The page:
So what are some of the things you love about D.C.?
Jennifer: We moved here, and our apartment is maybe three times as big as where we were living [in New York]. There’s a washer and dryer. It’s a little easier. It’s a smaller town. But the tradeoff is so many things like delivery and all of that stuff. I know that sounds stupid, but it took me a while to get used to that. You couldn’t have anything delivered. D.C. has also changed so much since we’ve been here. We live in Dupont, and our neighborhood was great when we moved here, but there’s just so many new things around here, and I feel like 14th Street is crazy different.
Tell me about your time in New York and what you were up to.
Jennifer: I moved there to go to grad school at The New School, and then I started working at Condé Nast. I worked at the New Yorker and then Vogue and then Condé Nast Portfolio, which was short lived. It wasn’t about too long. But I loved that. I loved working in magazines.
I was writing at the same time, sort of. I started writing “Girls in White Dresses” my last year at Portfolio. When it folded, I had to get it all off my work computer because that’s where a lot of it was. I did that to my character too. I sort of made her at loose ends with losing her job because I think that was also part of my experience moving to D.C.
It wasn’t that I left my job and got to do it on my own time. It was sort of moved up because I lost my job, and then I knew I was moving. We actually got pretty good severance because the whole magazine was gone, so I took those five months that I had and I finished the whole book.
It actually worked out kind of well. I finished the book in New York and moved here. I had gotten an agent by that point, and it sold maybe four months after I got here. It didn’t feel like it was happening quickly when it happened but looking back it really did all happen kind of quickly. But I love New York. I knew I wasn’t going to stay there forever, but it’s a good city.
So now you teach at GW. What do you learn from that, especially about young woman, and pull into your books?
Jennifer: That’s so interesting. I started teaching five years ago, not long after I moved here. I really like it because I’m teaching [writing] workshops, so I read their writing, and we read short stories. I haven’t been in a workshop in a long time, and it’s one of those things where maybe they are just a different generation but they say things all the time that I write down that just make me laugh. They are very funny, and their writing is very good, so I sometimes just get ideas from our conversations in class.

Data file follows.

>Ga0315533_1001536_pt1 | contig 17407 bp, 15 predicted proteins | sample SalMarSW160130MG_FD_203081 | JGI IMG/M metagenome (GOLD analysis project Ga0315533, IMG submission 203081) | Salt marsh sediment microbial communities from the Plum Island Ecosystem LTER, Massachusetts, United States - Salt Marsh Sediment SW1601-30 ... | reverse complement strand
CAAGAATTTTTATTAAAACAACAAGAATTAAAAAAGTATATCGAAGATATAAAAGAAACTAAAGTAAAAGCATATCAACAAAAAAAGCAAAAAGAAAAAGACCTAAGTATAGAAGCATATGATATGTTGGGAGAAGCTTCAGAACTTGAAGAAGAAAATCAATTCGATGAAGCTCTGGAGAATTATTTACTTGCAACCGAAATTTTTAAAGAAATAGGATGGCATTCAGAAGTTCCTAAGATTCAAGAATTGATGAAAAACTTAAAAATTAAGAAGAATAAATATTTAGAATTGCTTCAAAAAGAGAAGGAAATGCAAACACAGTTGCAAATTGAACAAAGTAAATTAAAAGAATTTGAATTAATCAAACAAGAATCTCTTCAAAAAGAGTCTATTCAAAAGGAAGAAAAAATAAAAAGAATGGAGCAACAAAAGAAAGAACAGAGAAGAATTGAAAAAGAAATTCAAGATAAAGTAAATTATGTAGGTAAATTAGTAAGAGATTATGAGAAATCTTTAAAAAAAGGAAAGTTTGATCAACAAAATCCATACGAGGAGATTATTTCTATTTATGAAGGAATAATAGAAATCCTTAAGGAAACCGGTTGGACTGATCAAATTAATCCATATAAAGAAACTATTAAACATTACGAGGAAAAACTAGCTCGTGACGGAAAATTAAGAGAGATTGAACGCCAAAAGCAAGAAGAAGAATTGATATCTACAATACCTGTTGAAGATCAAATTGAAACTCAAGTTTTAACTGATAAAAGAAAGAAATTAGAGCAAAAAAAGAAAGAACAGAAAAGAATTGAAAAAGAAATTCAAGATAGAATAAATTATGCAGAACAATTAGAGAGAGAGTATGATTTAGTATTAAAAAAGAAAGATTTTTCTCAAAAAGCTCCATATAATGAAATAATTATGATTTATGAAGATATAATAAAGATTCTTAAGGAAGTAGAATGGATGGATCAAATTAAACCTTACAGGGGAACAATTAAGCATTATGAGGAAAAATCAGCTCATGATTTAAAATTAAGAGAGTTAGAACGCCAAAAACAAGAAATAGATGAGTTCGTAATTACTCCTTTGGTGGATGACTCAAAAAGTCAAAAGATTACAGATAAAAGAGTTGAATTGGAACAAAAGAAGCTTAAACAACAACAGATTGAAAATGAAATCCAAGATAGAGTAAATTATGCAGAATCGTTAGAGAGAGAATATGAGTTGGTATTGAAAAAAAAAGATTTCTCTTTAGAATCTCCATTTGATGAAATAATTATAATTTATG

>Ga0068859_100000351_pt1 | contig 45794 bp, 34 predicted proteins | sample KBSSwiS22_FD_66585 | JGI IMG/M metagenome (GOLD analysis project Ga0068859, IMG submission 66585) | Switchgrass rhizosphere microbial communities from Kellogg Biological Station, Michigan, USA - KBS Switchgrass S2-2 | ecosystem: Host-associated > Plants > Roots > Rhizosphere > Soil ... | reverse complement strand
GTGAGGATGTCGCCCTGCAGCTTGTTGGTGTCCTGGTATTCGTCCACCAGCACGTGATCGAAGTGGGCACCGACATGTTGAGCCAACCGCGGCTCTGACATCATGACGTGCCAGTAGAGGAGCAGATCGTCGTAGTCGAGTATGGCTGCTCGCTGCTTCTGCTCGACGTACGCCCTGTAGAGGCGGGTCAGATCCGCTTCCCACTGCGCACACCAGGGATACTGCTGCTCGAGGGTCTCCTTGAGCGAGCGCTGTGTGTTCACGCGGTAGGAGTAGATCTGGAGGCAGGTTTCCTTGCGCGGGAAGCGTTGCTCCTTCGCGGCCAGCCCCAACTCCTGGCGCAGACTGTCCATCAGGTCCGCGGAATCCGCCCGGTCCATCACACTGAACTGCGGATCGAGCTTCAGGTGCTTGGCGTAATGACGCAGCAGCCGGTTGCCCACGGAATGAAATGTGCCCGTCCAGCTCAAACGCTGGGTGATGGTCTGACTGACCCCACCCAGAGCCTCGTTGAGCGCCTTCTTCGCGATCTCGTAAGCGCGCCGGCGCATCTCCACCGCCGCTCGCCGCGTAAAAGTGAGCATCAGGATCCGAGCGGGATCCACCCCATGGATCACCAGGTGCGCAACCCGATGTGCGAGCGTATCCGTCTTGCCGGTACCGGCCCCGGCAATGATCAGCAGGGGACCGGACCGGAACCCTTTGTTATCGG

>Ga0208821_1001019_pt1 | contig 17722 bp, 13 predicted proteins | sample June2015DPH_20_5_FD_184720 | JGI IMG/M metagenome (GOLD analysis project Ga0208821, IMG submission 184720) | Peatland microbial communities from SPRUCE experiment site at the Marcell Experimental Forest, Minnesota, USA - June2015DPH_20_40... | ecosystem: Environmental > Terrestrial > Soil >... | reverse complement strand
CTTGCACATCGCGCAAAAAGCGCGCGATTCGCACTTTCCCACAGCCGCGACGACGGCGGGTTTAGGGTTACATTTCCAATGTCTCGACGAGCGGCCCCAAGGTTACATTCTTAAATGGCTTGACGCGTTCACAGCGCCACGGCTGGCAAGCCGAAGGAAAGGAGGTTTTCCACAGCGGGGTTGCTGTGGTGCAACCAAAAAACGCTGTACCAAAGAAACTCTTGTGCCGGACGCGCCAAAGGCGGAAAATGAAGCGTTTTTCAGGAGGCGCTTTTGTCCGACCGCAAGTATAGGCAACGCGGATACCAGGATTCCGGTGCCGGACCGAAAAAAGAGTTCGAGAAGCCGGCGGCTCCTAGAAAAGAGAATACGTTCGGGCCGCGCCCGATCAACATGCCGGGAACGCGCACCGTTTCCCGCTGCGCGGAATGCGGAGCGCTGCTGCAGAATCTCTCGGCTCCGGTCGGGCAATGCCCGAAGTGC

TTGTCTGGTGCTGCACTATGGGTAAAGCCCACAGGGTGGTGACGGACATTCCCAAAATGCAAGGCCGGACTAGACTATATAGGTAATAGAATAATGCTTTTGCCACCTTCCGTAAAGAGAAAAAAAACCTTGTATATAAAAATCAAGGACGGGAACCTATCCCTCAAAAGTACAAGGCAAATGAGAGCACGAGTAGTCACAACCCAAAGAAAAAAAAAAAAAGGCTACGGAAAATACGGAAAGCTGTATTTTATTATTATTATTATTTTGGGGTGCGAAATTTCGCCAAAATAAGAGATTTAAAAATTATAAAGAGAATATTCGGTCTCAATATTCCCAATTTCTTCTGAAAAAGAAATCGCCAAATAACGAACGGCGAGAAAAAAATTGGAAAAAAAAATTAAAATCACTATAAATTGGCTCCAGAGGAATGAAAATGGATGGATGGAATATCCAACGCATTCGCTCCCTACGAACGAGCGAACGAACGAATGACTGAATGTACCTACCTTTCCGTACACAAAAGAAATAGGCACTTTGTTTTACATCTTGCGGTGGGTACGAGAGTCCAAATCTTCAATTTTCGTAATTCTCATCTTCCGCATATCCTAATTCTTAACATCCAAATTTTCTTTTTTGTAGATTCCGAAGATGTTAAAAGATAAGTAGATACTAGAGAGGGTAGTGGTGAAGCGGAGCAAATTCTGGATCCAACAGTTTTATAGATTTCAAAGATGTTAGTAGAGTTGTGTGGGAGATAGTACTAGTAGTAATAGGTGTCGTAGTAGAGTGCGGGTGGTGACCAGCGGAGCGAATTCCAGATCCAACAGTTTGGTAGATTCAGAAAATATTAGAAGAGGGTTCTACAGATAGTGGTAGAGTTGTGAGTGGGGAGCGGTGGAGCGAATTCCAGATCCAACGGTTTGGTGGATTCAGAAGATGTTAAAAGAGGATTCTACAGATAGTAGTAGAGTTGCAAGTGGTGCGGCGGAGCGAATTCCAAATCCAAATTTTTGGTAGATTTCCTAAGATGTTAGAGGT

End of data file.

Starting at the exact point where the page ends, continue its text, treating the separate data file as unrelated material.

How do you think the young women in New York are different than in D.C.?
Jennifer: You might have a different experience, but I think with New York, all of my friends had different jobs. I worked in magazines, one of my best friends worked at NBC, another one was a producer. Everyone had different jobs, and when I moved to D.C., what I felt at first, which wasn’t true, but I think because everyone I was meeting was through my husband, it felt to me like the whole city worked in politics, which is not true.
Part of what made the switch for when I started liking the city was I met a whole group of friends and none of them worked in politics. Then I was like, oh, there’s a life outside of this. When I first moved here and was meeting everyone, it just seemed like the whole city was working toward the same thing, and I never felt that in New York. I felt like I had friends in finance and friends in publishing and jobs where I didn’t even know what they did.
What advice do you have for young women, whether they’re moving from one city to the other or even just to survive in D.C. as a young woman? What do you tell them when you meet them?
Jennifer: I think I usually say to be patient because there are really great things about this place. I think moving anywhere is hard. I’m sure you’re probably experiencing it. We had two of our really good friends move to New York, and I actually think they’re moving back shortly. I think when you get used to a place, and if you’re someone who doesn’t like change, which I don’t, I think just being patient and letting yourself see the good things about it and not declare that you hate it completely right away, which is what I did a little bit.